There is a lot of flexibility in how you can configure a JPEG file to best represent an image. Now Google's Guetzli can find optimum settings and so produce files that are up to 45% than other encoders working at the same perceptual quality.
It doesn't take long to find examples of huge jpeg files that really don't add to the quality in a typical web page. You can even find big images reduced to a tiny size on the page but left at 95% JPEG compression. Just making it easier, or perhaps obligatory to size and compress JPEG images to more reasonable levels, would do a lot to speed up some parts of the web.
What the Google team has done is rather more drastic than just tweaking the compression setting in GIMP or PhotoShop. The first problem that they had to solve was trying to gauge the quality of the image. To do this they invented Butteraugli, a model of human vision.
"Butteraugli is a project that estimates the psychovisual similarity of two images. It gives a score for the images that is reliable in the domain of barely noticeable differences. Butteraugli not only gives a scalar score, but also computes a spatial map of the level of differences.
One of the main motivations for this project is the statistical differences in location and density of different color receptors, particularly the low density of blue cones in the fovea. Another motivation comes from more accurate modeling of ganglion cells, particularly the frequency space inhibition."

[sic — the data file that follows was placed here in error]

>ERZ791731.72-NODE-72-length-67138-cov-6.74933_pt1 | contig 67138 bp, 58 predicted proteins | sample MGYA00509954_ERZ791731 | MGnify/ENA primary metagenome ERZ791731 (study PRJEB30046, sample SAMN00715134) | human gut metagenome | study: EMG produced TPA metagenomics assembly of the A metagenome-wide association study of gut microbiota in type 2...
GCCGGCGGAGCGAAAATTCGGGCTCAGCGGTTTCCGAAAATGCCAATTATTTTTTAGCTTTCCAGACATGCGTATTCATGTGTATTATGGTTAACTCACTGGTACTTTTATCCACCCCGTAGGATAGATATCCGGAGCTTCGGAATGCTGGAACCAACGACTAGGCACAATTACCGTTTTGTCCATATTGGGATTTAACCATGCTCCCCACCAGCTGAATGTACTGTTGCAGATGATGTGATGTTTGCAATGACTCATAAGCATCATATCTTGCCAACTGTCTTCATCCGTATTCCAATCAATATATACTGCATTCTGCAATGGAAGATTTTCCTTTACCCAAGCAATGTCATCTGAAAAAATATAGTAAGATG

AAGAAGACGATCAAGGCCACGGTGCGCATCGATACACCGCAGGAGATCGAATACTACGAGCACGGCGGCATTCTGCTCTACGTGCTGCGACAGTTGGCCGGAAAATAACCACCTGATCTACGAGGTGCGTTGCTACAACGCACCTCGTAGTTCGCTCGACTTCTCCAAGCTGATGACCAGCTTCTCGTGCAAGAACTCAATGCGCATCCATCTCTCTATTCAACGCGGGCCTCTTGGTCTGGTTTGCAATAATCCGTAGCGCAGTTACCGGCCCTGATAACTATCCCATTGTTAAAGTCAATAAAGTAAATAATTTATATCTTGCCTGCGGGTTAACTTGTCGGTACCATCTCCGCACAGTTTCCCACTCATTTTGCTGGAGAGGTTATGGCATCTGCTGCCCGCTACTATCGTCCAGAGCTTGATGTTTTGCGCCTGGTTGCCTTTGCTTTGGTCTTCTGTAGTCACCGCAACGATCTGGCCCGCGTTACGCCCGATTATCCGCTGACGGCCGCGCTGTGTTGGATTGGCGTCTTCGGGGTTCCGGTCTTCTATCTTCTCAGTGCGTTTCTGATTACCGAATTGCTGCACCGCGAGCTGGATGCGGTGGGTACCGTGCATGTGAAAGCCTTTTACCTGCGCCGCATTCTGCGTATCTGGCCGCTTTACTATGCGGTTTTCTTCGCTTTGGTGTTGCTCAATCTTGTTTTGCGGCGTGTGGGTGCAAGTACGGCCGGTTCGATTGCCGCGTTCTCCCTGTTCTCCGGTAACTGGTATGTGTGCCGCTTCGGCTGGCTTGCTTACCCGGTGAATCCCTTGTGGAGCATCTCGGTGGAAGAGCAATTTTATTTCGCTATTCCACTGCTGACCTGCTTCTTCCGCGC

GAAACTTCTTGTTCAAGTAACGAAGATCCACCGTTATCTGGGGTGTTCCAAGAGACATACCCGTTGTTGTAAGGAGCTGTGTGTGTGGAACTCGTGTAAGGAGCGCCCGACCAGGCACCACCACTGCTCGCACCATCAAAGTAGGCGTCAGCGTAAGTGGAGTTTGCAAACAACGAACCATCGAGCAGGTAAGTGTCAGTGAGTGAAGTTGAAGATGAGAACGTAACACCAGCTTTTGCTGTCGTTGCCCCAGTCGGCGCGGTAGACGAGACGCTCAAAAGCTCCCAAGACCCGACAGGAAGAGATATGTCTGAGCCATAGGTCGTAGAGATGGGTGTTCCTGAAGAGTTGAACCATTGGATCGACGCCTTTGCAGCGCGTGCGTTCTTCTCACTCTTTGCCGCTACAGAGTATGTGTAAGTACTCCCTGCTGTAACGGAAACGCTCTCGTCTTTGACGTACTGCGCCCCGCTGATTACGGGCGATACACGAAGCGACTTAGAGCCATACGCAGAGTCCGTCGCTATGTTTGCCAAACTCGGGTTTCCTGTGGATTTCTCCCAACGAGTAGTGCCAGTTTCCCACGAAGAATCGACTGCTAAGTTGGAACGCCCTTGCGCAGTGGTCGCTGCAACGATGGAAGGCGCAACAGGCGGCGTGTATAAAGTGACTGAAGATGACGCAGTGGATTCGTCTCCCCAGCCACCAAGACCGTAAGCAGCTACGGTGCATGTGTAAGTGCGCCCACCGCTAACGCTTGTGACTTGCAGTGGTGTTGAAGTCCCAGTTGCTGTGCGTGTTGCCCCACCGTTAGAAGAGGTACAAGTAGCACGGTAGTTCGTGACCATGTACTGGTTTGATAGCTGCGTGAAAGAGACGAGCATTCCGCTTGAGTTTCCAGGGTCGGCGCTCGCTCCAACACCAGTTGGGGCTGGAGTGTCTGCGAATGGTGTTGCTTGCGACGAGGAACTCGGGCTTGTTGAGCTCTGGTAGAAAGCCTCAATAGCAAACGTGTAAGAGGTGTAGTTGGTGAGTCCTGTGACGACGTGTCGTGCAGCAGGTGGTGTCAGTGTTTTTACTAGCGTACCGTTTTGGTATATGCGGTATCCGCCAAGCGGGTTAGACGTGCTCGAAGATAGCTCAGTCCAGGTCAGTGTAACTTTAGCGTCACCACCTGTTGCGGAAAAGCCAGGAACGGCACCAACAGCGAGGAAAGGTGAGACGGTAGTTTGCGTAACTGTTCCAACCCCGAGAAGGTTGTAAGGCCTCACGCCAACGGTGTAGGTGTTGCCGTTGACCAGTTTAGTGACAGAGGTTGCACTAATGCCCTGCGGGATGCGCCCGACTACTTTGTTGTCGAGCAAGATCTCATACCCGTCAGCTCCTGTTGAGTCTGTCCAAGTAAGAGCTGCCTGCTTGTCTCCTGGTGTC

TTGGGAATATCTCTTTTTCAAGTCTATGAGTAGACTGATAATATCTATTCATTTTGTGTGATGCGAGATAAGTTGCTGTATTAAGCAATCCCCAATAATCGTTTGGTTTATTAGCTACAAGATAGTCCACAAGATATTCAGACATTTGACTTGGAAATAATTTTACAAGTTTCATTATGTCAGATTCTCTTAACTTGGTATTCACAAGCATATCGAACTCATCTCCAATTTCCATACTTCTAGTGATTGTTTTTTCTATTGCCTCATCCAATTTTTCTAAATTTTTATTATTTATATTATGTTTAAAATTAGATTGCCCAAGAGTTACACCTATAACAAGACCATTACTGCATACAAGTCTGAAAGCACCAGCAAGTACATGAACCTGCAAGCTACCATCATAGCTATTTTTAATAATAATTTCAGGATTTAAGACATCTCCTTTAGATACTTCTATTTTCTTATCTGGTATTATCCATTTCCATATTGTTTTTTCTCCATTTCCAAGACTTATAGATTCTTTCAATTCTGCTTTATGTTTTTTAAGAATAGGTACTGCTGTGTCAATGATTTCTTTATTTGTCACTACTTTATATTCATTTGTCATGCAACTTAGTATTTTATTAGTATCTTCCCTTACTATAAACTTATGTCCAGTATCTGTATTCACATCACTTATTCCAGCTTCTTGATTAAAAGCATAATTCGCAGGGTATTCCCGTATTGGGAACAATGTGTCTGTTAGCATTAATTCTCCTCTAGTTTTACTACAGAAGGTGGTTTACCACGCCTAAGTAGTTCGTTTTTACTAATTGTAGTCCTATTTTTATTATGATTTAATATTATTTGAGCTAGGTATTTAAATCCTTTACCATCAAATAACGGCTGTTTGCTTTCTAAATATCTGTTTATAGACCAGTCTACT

Once they had a method of judging the quality of an image the next step was to implement an optimization procedure that adjusted the JPEG compression parameters to produce the smallest file with the given quality. The program to do the job is called Guetzli [guɛtsli] — cookie in Swiss German.
The two adjustments to the compression that can be made are a global setting of the quantization tables and a local optimization of replacing some of the frequency value by zero. The first optimization corresponds to the usual quality adjustment that you find on any encoder. Setting some of the frequencies to zero allows run length encoding to reduce the size of the file at the cost of lost detail in the area of the image that the block encodes. The optimization proceeds by modifying the global quality and then optimizing the coefficients.
The resulting images are 29-45% smaller compared to other encoders at the same quality. The big problem is that the optimization needs a lot of memory and is very slow. It can only be used to compress static content. However. once you have created an optimized JPEG image it can be decoded by any standard JPEG decoder and no changes are needed to the standard.
Both projects are open source and available on GitHub.